The 1944 film version starred Ginger Rogers and Ray Milland. The film cut most of the Weill/Gershwin songs, though "The Saga of Jenny" and "Girl of the Moment" remained, and part of "This Is New" is played by a nightclub band in the background. "My Ship" was heard as background music, but never sung, even though the music was constantly referred to in the story. Kaye's role went to Hollywood's "Mad Russian," the slightly taller Mischa Auer.

Lady in the Dark had been adapted various times for the radio, in 1947, 1950 and in 1953. Judy Garland starred in a CBS production for Lux Radio Theatre alongside John Lund (actor). For Theatre Guild on the Air. Gertrude Lawrence reprised her role both times and Keene Crockett played Russell.[11] On January 29, 1945, Ginger Rogers performed the role of Liza opposite Ray Milland in the CBS Radio series Lux Radio Theater adaptation of the show.[12]

The musical was broadcast on NBC Television on September 25, 1954, as part of an intermittent series under the umbrella title Max Liebman Presents. Ann Sothern played Liza, and Carleton Carpenter played Russell.[13][14] A cast recording of the TV special was released on Sepia.[15]

Songs

Recordings

Although recordings of individual songs were made, no attempt was made to record the entire score until 1963, when Lehman Engel produced a stereo studio recording for Columbia, starring Risë Stevens, Roger White, and Adolph Green. This recording was reissued as a Masterworks Heritage CD, MHK 62869. The reissue also includes five 1941 mono recordings of songs (including "Tschaikowsky") sung by Danny Kaye. According to the liner notes, the maximum playing time of an LP did not permit including everything, and some cuts were made (not specified, but mostly in the number of verses or repeats).

The Royal National Theatre revival in 1997 led to the first complete recording of the score (TER/JAY).

A telecast from February 11, 1981 Musical Comedy Tonight II presented Danny Kaye (from the original cast), Lynn Redgrave, and others reenacting the circus scene from the original production of "Lady in the Dark," including Kaye's hit song "Tchaikovsky".[16]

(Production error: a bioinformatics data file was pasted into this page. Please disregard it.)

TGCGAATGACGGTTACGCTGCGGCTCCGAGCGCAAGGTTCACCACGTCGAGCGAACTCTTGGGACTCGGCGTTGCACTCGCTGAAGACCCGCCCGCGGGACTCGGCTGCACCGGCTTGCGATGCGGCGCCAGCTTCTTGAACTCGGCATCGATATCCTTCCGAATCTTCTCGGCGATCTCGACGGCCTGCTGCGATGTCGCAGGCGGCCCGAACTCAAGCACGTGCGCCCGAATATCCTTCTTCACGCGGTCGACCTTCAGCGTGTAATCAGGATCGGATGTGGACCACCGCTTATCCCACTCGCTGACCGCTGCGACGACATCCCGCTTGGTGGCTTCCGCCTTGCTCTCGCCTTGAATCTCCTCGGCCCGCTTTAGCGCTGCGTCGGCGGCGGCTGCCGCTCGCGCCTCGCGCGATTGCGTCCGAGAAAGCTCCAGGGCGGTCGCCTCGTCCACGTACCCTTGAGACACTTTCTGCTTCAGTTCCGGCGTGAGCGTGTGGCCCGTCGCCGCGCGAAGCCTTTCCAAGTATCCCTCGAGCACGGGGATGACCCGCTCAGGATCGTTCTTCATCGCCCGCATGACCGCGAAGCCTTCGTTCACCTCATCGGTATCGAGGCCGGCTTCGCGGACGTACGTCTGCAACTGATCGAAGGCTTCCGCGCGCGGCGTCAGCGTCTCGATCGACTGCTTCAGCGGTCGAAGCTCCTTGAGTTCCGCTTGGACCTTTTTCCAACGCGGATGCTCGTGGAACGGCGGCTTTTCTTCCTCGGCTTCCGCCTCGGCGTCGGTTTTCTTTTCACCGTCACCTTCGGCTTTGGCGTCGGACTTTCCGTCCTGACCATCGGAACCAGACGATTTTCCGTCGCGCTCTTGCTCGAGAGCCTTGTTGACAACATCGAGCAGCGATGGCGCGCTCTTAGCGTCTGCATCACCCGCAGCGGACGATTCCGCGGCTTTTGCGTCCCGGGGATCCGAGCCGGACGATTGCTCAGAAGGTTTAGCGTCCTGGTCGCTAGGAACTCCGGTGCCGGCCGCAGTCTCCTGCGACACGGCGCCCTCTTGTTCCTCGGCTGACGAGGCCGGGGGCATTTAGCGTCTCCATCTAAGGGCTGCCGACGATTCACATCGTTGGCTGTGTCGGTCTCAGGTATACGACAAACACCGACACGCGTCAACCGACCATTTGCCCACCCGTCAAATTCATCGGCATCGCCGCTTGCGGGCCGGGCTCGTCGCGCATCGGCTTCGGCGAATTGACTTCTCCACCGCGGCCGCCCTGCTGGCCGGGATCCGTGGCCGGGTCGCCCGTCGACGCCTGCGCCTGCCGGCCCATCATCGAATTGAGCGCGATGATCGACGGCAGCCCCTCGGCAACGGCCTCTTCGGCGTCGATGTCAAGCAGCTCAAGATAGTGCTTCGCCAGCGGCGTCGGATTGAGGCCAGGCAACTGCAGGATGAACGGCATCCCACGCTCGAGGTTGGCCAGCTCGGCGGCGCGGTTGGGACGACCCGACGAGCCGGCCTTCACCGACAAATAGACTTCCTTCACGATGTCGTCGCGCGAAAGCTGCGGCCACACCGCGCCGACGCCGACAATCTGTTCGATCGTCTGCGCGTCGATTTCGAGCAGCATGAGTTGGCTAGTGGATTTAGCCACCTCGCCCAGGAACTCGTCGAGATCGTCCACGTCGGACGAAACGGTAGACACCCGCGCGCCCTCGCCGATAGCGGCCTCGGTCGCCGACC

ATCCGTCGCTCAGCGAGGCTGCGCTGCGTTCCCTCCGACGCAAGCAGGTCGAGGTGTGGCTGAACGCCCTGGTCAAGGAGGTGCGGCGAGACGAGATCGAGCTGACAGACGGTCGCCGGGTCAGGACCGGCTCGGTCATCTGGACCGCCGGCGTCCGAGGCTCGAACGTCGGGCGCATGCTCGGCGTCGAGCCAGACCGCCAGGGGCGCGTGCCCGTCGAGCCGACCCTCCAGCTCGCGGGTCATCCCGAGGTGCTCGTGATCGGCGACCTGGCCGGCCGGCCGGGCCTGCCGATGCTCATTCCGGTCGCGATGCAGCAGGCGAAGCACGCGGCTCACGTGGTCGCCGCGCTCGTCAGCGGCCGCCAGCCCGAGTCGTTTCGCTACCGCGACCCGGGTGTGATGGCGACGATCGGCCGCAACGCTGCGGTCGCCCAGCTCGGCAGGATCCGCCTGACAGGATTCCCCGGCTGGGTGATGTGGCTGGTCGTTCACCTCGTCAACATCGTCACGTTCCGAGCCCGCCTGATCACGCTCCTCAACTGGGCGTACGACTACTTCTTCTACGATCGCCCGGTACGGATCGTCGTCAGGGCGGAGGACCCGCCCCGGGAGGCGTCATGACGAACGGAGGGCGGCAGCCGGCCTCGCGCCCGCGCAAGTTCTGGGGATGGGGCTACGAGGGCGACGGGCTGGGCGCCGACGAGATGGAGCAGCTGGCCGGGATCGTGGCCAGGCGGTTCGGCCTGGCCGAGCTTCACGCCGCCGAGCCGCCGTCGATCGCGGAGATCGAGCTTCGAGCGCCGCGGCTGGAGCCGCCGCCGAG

Reception

Life Magazine wrote that "with its unique blend of serious drama, musical comedy and pageantry, Lady in the Dark is a grand-scale smash hit."[17]

Notes

  1. ^ a b Detailed review of the film moviediva.com, accessed February 4, 2011
  2. ^ McClung, Bruce. p. 33
  3. ^ McClung, p. 140
  4. ^ McClung, pp. 139-140
  5. ^ McClung, pp. 195–196
  6. ^ Holden, Stephen. "Fashion, Freud, and Frigidity, With 40's Fizz" The New York Times, p. C3, May 6, 1994
  7. ^ Lady in the Dark, London production listing, broadwayworld.com, March 1, 2009
  8. ^ Lefkowitz, David."National Theatre's 'Lady in the Dark' Opens March 11" Archived 2012-10-19 at the Wayback Machine. playbill.com, March 11, 1997
  9. ^ "'Lady in the Dark' gallery" Archived 2011-07-11 at the Wayback Machine. francescazambello.com, accessed February 4, 2011
  10. ^ "Evening Standard Awards for 1997" Archived 2010-12-13 at the Wayback Machine. albemarle-london.com, accessed February 4, 2011
  11. ^ "Logs, Theater Guild On The Air" otrsite.com, accessed February 4, 2011
  12. ^ "Lux radio Theatre"
  13. ^ Capsuto, p. 31
  14. ^ Schultz, Margie."Chapter: Television"Ann Sothern: a bio-bibliography, p. 154
  15. ^ Suskin, Steven. "On the Record: Lady in the Dark and Warm Spring Night" Archived 2008-05-15 at the Wayback Machine., Playbill, August 7, 2005
  16. ^ https://www.loc.gov/item/ihas.200198120/
  17. ^ "Broadway 1940-41" Life Magazine, February 17, 1941 (pp. 43-44)

References

  • Capsuto, Steven (2000). Alternate Channels: The Uncensored Story of Gay and Lesbian Images on Radio and Television. Ballantine Books. ISBN 0-345-41243-5
  • McClung, Bruce (2007). Lady in the Dark, Biography of a Musical. Oxford University Press. ISBN 0-19-512012-4

External links

This page was last edited on 8 August 2018, at 17:58
Basis of this page is in Wikipedia. Text is available under the CC BY-SA 3.0 Unported License. Non-text media are available under their specified licenses. Wikipedia® is a registered trademark of the Wikimedia Foundation, Inc. WIKI 2 is an independent company and has no affiliation with Wikimedia Foundation.